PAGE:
SpaceX revealed today that the failure on February 15th of the 1st stage of the Falcon 9 rocket to land successfully first appeared during liftoff.
During a NASA press conference March 1 about the upcoming Crew-2 commercial crew flight, Benji Reed, senior director for human spaceflight programs at SpaceX, said that while the booster used on that Feb. 15 launch was making its sixth flight, some components on it were “life leaders” that had flown more often than any other in the Falcon 9 fleet. That included “boots,” or covers around parts of the Merlin engines in the first stage. “This was the highest count number of flights that this particular boot design had seen,” he said.
However, one of those boots had a “little bit of a hole” that allowed hot gas to get into parts of the engine during flight, he said. “A little bit of hot gas got to where it’s not supposed to be, and it caused that engine to shut down,” he said. Reed didn’t mention at what point in the launch the engine shut down, but he suggested it took place during ascent.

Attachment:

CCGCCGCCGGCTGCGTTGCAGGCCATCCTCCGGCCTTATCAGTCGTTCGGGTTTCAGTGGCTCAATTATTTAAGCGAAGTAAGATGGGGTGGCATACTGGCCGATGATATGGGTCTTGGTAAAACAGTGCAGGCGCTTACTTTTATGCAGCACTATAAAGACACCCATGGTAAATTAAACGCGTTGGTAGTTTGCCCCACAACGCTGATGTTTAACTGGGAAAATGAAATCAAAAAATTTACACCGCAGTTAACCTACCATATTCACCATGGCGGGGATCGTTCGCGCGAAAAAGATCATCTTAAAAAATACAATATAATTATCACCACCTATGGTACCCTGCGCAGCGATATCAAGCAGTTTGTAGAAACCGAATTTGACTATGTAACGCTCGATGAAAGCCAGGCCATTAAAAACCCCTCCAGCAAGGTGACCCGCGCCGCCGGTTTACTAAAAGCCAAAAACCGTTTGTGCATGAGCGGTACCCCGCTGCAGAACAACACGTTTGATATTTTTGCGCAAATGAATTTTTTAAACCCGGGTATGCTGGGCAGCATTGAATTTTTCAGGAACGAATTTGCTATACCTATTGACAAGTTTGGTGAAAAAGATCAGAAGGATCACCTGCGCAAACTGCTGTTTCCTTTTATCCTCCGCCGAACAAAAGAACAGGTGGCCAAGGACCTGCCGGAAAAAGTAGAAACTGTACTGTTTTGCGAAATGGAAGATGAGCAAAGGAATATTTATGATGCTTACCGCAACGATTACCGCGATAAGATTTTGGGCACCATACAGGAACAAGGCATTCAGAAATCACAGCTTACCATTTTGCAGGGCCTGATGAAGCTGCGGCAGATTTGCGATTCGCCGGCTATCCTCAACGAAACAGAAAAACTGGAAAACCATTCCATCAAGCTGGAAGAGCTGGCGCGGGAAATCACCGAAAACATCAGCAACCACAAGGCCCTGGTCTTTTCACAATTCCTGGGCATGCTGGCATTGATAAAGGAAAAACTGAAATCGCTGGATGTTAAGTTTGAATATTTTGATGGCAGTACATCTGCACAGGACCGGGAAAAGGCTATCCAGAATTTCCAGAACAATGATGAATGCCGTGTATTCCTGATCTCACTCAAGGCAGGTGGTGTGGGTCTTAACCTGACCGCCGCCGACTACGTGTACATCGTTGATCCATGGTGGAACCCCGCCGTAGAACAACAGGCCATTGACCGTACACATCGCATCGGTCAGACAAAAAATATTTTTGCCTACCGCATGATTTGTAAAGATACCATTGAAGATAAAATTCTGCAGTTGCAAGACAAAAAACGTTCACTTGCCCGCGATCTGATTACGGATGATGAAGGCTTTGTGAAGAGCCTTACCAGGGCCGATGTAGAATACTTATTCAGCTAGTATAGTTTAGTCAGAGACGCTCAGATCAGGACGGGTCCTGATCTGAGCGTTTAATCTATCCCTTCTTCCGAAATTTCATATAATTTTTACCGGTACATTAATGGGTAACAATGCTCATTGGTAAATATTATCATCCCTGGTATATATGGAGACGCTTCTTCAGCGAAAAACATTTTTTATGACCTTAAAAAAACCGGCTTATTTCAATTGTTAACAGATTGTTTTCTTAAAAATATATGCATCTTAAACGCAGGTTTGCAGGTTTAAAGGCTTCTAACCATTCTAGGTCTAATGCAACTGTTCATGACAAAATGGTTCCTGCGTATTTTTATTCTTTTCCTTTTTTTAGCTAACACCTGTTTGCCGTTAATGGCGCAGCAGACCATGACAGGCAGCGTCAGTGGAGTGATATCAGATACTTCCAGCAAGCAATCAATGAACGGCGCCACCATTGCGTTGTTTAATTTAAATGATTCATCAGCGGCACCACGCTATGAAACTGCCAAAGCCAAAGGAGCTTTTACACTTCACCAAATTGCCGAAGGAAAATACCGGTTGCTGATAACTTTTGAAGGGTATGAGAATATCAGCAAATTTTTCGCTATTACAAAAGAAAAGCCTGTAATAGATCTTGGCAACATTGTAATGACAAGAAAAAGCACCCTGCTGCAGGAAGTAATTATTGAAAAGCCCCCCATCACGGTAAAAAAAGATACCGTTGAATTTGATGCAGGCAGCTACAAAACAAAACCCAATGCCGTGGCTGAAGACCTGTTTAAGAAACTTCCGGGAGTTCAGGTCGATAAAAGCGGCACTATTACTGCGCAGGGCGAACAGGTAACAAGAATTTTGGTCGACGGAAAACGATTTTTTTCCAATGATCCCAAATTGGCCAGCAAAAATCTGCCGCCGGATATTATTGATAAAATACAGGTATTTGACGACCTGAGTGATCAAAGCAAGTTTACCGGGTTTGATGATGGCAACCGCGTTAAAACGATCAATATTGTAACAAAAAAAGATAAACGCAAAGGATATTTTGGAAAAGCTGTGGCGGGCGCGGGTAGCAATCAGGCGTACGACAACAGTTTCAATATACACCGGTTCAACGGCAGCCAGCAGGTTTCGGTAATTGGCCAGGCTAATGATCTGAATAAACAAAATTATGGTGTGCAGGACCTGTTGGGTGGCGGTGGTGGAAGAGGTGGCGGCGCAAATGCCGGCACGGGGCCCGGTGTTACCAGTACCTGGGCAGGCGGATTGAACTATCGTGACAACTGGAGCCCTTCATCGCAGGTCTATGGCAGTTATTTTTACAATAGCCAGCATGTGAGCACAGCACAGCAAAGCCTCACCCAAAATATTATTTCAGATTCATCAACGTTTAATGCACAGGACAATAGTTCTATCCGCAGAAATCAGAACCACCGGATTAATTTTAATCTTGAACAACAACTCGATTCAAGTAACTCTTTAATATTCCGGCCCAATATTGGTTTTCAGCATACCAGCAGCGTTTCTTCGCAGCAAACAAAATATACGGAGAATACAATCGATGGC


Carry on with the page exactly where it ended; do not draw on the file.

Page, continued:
…The shutdown of the engine, though, kept the first stage from landing. “When that booster came to return home, because of the problem with that particular engine, we didn’t have enough thrust to get back to where we needed to be, and didn’t land where we wanted to be,” he said.
These facts help explain why SpaceX paused all its subsequent flights. An issue during liftoff is more serious than one that occurs during the return to Earth, as it suggests a problem that could impact future launches and the ability of the rocket to deliver its payload, its primary task.
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